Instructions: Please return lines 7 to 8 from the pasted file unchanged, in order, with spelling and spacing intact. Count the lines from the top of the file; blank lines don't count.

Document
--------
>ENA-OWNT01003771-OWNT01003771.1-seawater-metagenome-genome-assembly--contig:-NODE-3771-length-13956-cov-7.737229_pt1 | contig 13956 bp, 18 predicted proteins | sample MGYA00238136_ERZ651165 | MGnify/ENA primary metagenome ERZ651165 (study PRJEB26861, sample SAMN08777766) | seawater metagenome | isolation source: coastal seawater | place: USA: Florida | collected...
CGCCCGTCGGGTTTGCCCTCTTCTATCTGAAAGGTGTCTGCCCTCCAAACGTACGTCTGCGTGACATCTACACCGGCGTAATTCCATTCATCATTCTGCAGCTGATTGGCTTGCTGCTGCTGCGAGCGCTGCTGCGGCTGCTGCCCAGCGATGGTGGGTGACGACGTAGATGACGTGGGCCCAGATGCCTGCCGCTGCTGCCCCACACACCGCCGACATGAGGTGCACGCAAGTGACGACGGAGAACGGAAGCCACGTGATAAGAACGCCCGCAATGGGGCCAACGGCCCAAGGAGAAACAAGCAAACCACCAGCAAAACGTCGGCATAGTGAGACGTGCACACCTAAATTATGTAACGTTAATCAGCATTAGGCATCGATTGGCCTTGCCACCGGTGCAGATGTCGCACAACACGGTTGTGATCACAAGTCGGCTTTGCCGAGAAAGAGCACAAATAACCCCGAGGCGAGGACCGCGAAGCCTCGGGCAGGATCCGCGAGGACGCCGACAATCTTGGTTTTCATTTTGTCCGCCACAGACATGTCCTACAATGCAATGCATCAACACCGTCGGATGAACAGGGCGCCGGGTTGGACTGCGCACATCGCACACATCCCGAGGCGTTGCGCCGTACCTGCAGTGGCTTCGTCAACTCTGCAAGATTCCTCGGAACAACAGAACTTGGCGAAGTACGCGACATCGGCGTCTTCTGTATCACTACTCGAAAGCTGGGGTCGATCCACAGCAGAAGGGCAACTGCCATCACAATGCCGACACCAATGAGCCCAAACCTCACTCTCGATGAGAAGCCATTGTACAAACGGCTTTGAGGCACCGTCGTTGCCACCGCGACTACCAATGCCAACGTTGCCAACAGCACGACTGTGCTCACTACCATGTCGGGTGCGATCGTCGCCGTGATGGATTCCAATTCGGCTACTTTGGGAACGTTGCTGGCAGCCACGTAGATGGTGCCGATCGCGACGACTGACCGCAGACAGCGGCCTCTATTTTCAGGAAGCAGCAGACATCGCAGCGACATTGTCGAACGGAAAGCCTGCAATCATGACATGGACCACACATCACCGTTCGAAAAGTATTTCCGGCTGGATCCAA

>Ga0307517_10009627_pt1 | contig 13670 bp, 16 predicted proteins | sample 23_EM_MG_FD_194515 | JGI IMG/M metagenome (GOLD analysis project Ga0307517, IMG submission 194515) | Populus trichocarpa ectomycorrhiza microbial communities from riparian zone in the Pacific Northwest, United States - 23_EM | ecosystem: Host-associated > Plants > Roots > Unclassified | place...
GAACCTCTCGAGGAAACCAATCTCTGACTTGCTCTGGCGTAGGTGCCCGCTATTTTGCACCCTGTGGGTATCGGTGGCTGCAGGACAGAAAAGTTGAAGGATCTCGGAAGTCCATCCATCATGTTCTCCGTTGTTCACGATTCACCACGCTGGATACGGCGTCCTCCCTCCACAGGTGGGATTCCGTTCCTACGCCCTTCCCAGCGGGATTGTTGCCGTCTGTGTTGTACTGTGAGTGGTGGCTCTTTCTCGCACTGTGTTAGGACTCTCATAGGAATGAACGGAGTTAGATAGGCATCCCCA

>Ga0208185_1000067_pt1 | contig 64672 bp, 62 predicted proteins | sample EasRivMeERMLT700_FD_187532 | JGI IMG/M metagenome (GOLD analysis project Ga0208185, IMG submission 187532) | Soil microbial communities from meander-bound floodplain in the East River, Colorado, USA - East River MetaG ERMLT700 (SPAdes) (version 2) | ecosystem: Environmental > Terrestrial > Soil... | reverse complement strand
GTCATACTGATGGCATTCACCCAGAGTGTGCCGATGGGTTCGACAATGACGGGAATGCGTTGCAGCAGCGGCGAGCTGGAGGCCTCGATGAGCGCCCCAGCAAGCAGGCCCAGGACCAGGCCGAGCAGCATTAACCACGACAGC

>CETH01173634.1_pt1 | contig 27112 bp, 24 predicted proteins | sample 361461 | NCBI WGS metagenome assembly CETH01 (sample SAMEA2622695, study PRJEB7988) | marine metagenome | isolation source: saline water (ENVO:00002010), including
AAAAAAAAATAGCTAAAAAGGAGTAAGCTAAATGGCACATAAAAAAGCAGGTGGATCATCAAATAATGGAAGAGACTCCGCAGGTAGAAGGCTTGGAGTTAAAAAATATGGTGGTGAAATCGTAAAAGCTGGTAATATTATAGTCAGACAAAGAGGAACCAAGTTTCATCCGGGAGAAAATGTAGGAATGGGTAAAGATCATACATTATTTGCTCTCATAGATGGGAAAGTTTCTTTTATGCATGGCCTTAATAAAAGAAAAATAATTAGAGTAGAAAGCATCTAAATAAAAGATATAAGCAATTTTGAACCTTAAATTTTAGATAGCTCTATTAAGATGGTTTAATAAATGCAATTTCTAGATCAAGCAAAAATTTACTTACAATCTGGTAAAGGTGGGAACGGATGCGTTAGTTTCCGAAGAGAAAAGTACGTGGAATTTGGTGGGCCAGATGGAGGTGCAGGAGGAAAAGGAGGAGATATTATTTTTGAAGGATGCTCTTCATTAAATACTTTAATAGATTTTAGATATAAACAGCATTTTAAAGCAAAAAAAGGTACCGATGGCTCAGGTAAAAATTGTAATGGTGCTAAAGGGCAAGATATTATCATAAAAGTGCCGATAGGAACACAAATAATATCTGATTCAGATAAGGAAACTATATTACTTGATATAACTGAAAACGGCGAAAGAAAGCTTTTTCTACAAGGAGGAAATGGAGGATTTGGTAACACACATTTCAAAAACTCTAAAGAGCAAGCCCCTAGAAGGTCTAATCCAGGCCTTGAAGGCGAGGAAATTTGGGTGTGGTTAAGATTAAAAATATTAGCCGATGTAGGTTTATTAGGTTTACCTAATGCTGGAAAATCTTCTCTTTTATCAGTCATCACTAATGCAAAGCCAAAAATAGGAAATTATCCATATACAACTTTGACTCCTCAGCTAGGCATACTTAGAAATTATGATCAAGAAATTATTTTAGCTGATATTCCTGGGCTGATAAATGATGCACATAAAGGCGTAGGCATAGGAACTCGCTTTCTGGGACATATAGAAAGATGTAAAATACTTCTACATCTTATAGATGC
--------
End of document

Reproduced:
>CETH01173634.1_pt1 | contig 27112 bp, 24 predicted proteins | sample 361461 | NCBI WGS metagenome assembly CETH01 (sample SAMEA2622695, study PRJEB7988) | marine metagenome | isolation source: saline water (ENVO:00002010), including
AAAAAAAAATAGCTAAAAAGGAGTAAGCTAAATGGCACATAAAAAAGCAGGTGGATCATCAAATAATGGAAGAGACTCCGCAGGTAGAAGGCTTGGAGTTAAAAAATATGGTGGTGAAATCGTAAAAGCTGGTAATATTATAGTCAGACAAAGAGGAACCAAGTTTCATCCGGGAGAAAATGTAGGAATGGGTAAAGATCATACATTATTTGCTCTCATAGATGGGAAAGTTTCTTTTATGCATGGCCTTAATAAAAGAAAAATAATTAGAGTAGAAAGCATCTAAATAAAAGATATAAGCAATTTTGAACCTTAAATTTTAGATAGCTCTATTAAGATGGTTTAATAAATGCAATTTCTAGATCAAGCAAAAATTTACTTACAATCTGGTAAAGGTGGGAACGGATGCGTTAGTTTCCGAAGAGAAAAGTACGTGGAATTTGGTGGGCCAGATGGAGGTGCAGGAGGAAAAGGAGGAGATATTATTTTTGAAGGATGCTCTTCATTAAATACTTTAATAGATTTTAGATATAAACAGCATTTTAAAGCAAAAAAAGGTACCGATGGCTCAGGTAAAAATTGTAATGGTGCTAAAGGGCAAGATATTATCATAAAAGTGCCGATAGGAACACAAATAATATCTGATTCAGATAAGGAAACTATATTACTTGATATAACTGAAAACGGCGAAAGAAAGCTTTTTCTACAAGGAGGAAATGGAGGATTTGGTAACACACATTTCAAAAACTCTAAAGAGCAAGCCCCTAGAAGGTCTAATCCAGGCCTTGAAGGCGAGGAAATTTGGGTGTGGTTAAGATTAAAAATATTAGCCGATGTAGGTTTATTAGGTTTACCTAATGCTGGAAAATCTTCTCTTTTATCAGTCATCACTAATGCAAAGCCAAAAATAGGAAATTATCCATATACAACTTTGACTCCTCAGCTAGGCATACTTAGAAATTATGATCAAGAAATTATTTTAGCTGATATTCCTGGGCTGATAAATGATGCACATAAAGGCGTAGGCATAGGAACTCGCTTTCTGGGACATATAGAAAGATGTAAAATACTTCTACATCTTATAGATGC